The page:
Skeleton is hard tissue in or on the human or animal body. The skeletons of humans and higher animals are in the body which are composed of many skeletons called endoskeletons; arthropods, hard shells outside mollusks, and scales and shells on the surface of certain vertebrates (such as fish and turtles) are called exoskeleton. Skeleton is usually referred to as the internal skeleton. Skeletons are the hard organs that make up the internal skeletons of vertebrates. Their functions are to move, support, and protect the body; to make red and white blood cells; and to store minerals. The skeletons are made up of a variety of different shapes and have complex internal and external structures that keep them rigid while reducing weight. One of the components of skeleton is mineralized skeletal tissue with a solid honeycomb-like three-dimensional structure inside; other tissues include skeleton marrow, periosteum, nerves, blood vessels and cartilage. The human skeleton plays a role in supporting the body and is part of the human motor system. Adults have 206 skeletons. Skeleton-to-skeleton is usually connected by joints and ligaments.
From the perspective of chemical composition, it is possible to distinguish bones with inorganic minerals as the main component and bones with organic matter as the main component. Most invertebrate bones contain calcium carbonate (calcite, aragonite) as the main component, and chitin exoskeleton is found in higher invertebrates such as arthropods. Chitin is an organic substance of polysaccharides. The exoskeleton of arthropods is mainly composed of chitin and mineralized collagen fibers. The supporting base of land plants is lignin, a polyaromatic compound. In the order of evolution, bones dominated by calcium carbonate, calcium phosphate, and siliceous inorganic components appeared earlier, followed by chitin bones, and then calcified collagen fiber-type bones. The lignification of plants is later.
Skeletonization is the basis for the complexity of biological structures, and the skeletal system is the limiting factor for the evolution of biological forms. Bones are the hard organs that make up the internal bones of vertebrates. Their functions are to move, support, and protect the body; to make red and white blood cells; and to store minerals. The bones are made up of a variety of different shapes and have complex internal and external structures that keep them rigid while reducing weight. One of the components of bone is mineralized skeletal tissue with a solid honeycomb-like three-dimensional structure inside; other tissues include bone marrow, periosteum, nerves, blood vessels and cartilage.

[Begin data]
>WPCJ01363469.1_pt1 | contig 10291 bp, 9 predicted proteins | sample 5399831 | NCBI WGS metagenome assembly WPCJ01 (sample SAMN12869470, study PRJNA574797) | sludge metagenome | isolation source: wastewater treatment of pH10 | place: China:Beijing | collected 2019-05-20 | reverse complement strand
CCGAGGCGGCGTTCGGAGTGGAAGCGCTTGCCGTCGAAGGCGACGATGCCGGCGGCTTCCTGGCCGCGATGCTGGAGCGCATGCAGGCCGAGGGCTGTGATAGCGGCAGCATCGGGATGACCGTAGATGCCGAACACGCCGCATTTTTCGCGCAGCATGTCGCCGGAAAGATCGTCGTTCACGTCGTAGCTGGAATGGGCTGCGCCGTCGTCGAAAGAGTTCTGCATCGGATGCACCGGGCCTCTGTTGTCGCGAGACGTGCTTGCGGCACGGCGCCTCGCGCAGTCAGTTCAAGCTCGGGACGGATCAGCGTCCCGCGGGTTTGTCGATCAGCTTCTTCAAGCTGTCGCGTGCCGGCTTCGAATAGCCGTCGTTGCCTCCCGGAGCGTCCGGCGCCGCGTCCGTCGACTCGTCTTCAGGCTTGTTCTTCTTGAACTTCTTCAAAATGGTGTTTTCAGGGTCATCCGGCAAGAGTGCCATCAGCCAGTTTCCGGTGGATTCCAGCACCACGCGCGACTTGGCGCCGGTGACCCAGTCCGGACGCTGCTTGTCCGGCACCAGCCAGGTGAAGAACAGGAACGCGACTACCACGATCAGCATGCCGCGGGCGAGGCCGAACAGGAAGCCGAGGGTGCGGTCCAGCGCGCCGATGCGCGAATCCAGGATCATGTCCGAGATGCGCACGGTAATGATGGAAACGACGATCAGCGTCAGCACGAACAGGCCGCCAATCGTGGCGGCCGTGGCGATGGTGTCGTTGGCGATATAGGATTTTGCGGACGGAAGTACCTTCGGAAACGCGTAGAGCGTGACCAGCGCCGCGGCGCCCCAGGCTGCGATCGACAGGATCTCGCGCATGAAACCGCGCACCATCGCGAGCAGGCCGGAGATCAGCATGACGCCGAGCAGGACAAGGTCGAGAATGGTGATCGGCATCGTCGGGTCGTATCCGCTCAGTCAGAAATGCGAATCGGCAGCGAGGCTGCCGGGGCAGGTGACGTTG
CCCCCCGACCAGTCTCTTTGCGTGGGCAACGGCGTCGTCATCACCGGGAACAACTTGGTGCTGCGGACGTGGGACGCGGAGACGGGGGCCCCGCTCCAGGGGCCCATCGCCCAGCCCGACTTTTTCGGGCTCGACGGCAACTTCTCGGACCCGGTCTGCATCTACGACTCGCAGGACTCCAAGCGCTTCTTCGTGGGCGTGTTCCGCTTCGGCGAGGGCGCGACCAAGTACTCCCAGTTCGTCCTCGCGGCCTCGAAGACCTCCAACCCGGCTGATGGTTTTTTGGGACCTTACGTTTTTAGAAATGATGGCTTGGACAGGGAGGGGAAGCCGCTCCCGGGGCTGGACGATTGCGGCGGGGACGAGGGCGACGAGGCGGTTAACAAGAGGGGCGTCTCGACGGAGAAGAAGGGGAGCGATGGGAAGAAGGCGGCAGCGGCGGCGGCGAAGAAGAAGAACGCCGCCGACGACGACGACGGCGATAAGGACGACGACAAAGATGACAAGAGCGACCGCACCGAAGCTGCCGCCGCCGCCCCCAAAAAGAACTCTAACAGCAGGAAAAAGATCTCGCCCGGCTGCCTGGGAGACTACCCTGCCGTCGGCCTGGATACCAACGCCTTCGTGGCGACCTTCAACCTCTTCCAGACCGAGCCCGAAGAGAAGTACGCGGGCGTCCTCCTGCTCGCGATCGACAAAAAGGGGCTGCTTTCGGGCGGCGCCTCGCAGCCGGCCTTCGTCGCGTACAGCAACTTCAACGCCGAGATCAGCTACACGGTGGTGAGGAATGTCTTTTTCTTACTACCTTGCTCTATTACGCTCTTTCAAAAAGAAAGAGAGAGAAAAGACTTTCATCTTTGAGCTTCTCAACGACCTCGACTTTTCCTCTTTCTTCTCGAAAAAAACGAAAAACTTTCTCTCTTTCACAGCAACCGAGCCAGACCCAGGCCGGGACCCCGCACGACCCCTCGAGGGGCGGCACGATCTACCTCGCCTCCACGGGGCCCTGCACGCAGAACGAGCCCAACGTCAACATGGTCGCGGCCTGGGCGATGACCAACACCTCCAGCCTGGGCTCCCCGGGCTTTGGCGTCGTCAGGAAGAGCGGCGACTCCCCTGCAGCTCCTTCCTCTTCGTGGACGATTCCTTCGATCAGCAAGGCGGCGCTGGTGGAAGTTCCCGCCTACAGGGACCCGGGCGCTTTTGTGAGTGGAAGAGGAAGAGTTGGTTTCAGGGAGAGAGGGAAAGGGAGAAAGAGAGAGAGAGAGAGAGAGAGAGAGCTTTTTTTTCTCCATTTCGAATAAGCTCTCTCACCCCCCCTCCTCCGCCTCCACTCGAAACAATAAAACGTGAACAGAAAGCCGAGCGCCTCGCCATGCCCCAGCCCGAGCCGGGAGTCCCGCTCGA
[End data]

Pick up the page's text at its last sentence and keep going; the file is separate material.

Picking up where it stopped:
The development of bones is a continuous and dynamic complex process that changes constantly, and there is a certain specificity at each growth stage. Embryonic bone development undergoes multiple processes: early bone pattern formation; differentiation of mesenchymal cells into osteoblastic and chondrogenic cell lines; differentiation of blood stem cells into osteoclast lines; and terminal differentiation of precursor cells into cartilage Cells, osteoblasts and osteoclasts in the fetal phase of bone formation include intramembranous osteogenesis (or cortical bone osteogenesis) and intrachondral osteogenesis, both of which undergo two basic processes of bone tissue formation and bone tissue resorption. In addition, the development of different bones has a certain order. The bones of the bones of the fetus during the period of the fetal period develop earlier than those of the limbs of the bones of the cartilage, which has a preferential development potential. The metabolic balance of bones is achieved through skeletal transformation, which includes bone formation by osteoblasts and bone resorption by osteoclasts. Under normal circumstances, the two bone conversion mechanisms are coupled to each other. Under the joint coordination of osteoblasts and osteoclasts, the bone tissue on the surface of cancellous bone and the bone tissue of the Haversian system are constantly renewed.
Factors affecting human bone growth and remodeling
Girls mature earlier than boys, grow shorter, and eventually reduce overall bone length by about 7%. In general, adolescent girls have shorter legs than adolescent boys; this difference in proportions is also reflected in the bones of the hands and feet. As a result, women's legs are shorter than boys' even if they are of the same size. In addition, girls 'bones are softer (narrower) than boys' bones and are therefore more affected by adult bone loss. The relative growth rates of individual bones vary significantly in length and width. Bone width is usually parallel to the difference in muscle mass and overall frame size. The order of bone ossification in each child is also significantly different, and the different order is controlled by genetic factors. Even differences in growth patterns between siblings confirm this genetic component. There are also major population differences in bone proportions, bone size, and proportions.